Encanto-Palmcroft Historic District
General Boundary: 7th Ave to 15th Ave (E/W) and Encanto Blvd to McDowell (N/S)
With its Palm tree-lined streets and non-traditional street grid, the Encanto-Palmcroft Historic District is simply stunning all around. The historic district encompasses not just the residential neighborhood but also the 100-acre Encanto Park. It is an awe-inspiring park with ornamental landscaping, meandering lagoons, original buildings in the Spanish Colonial and Art Moderne styles, a vintage carousel, and a 9-hole golf course. The park adds a romantic aspect to this already charming neighborhood.
Originally home to affluent professionals and the business middle class of Phoenix, The Encanto-Palmcroft Historic District was mainly built in the 1920s. It was originally comprised of four unique subdivisions with common, integrating characteristics. The district features prominent displays of Spanish Colonial / Mediterranean, English Tudor Revival, Regency Revival, French Provincial, Monterrey Revival, and Pueblo Revival architecture. Not originally included in the district are homes built later in the post-war era. These styles include Ranch and Moderne, however, the pre-war architecture noted in the neighborhood is what really sets Encanto-Palmcroft apart as a distinct and unique historical district.
The 19th century, picturesque, romantic suburb of the Unites States was injected with a new sense of understanding and new possibilities by the Garden City and the City Beautiful movements. Municipal art societies of the early 20th century preached the benefits of innovative street plans, tree-lined streets, ornamental luminaries, and city parks. At the end of World War I, several structured and picturesque suburbs were planned and built throughout the United States. Palmcroft and Encantoreflect this trend of the time.
The original Encanto and Palmcroft neighborhoods have an identical street plan consisting of a curving streets that form noticeable squares. The West Encanto subdivision, intended to be identical to Encanto, was developed only along the periphery, and does not feature an unusual street pattern like the others. The curvilinear street plans of Palmcroft and Encanto are dramatically different from the rectilinear grids of the surrounding neighborhoods. The Palmcroft subdivisions feature palm tree-lined streets and all portions of the district feature ornamental luminous streetlamps. These common features, while unifying each subdivision internally, knit all four together into a distinctive neighborhood different from any other in Phoenix.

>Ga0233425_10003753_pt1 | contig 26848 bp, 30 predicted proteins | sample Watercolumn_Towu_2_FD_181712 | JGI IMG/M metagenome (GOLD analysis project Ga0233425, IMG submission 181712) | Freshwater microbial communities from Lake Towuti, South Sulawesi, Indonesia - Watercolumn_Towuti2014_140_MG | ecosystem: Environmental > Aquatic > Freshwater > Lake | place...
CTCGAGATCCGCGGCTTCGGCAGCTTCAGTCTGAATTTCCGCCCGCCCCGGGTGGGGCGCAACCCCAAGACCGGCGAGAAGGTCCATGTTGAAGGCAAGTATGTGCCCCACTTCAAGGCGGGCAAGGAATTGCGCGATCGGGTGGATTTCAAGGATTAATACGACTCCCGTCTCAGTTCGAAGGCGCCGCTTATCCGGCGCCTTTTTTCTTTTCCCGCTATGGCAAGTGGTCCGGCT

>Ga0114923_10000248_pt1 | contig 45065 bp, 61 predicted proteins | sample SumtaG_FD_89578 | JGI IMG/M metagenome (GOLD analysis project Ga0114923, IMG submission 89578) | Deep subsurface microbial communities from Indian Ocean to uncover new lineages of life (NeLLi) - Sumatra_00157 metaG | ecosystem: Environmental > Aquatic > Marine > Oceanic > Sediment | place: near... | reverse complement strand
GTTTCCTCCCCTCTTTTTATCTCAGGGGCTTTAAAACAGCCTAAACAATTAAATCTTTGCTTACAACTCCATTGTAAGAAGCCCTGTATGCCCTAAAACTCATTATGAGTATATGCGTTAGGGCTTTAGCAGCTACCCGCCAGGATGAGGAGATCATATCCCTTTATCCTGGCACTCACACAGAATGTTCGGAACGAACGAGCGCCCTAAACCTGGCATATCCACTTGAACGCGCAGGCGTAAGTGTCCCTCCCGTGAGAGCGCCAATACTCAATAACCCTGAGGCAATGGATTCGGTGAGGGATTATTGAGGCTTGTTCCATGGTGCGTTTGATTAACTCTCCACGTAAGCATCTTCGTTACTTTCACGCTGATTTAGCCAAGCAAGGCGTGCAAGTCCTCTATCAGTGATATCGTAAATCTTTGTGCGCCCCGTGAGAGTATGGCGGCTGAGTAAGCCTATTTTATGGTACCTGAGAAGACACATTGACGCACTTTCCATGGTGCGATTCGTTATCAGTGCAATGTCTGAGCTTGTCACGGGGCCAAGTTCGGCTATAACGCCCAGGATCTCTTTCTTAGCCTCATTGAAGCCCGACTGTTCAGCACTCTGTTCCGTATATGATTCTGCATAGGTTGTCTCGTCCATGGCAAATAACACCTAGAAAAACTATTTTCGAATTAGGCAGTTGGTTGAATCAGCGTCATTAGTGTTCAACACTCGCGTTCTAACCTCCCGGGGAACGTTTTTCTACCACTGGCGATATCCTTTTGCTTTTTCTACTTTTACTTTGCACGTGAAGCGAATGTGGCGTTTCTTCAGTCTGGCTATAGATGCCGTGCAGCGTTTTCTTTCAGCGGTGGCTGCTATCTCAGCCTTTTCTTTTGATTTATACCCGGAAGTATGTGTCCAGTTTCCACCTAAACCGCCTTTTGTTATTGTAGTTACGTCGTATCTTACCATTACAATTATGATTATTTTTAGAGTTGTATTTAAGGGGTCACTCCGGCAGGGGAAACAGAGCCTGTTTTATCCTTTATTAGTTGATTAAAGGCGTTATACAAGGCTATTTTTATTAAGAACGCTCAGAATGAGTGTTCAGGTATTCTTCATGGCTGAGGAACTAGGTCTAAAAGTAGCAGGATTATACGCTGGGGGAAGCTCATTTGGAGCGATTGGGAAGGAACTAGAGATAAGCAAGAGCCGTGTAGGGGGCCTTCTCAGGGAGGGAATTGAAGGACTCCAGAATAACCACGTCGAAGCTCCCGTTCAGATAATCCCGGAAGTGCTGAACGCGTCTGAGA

Palmcroft was original developed in 1927 by the Dwight B Heard Investment Company. Heard is a notable name still to today and was instrumental to the development of Arizona in the early 20th century. Another district Heard is known for is Los Olivos to the east, closer to 7th St. The brochure for Palmcroft asked the question, “Why is Palmcroft the ideal?,” and proceeded to answer by citing the “contemplated palm bordered winding drives”, and its “quiet and clean” location “only five minutes by auto from downtown.” Original purchase prices ran from $850 to $2,000 per lot. Restrictions included a $5,000 to $6,500 minimum construction cost for each house. Palmcroft was an immediate success, and a year later Heard introduced a second Palmcroft subdivision west of the original Palmcroft. The new Palmcroft formally opened early in 1929.
The Encanto neighborhood was originally developed by Lloyd Larkin and George Peter, two grocery business owners who sold their stakes and entered the business of real estate development. The plot plan was drawn up by the same surveyor as Palmcroft, hence the similarities. Key differences in the Encanto neighborhood include the installation of a modern irrigation system and orange and pepper trees instead of palm trees. The types of homes offered in Encanto were mainly southwestern in style, such as Pueblo Revival and Spanish Colonial. Another key difference included the minimum cost to build in Encanto, which far exceeded that of Palmcroft subdivisions (between $10,000 and $12,000 depending on the location).
Encanto-Palmcroft is a spectacular display of historic architecture and early Arizona history. While prices are among the highest of the historic neighborhoods, Encanto-Palmcroft offers the best of historic housing in Phoenix.
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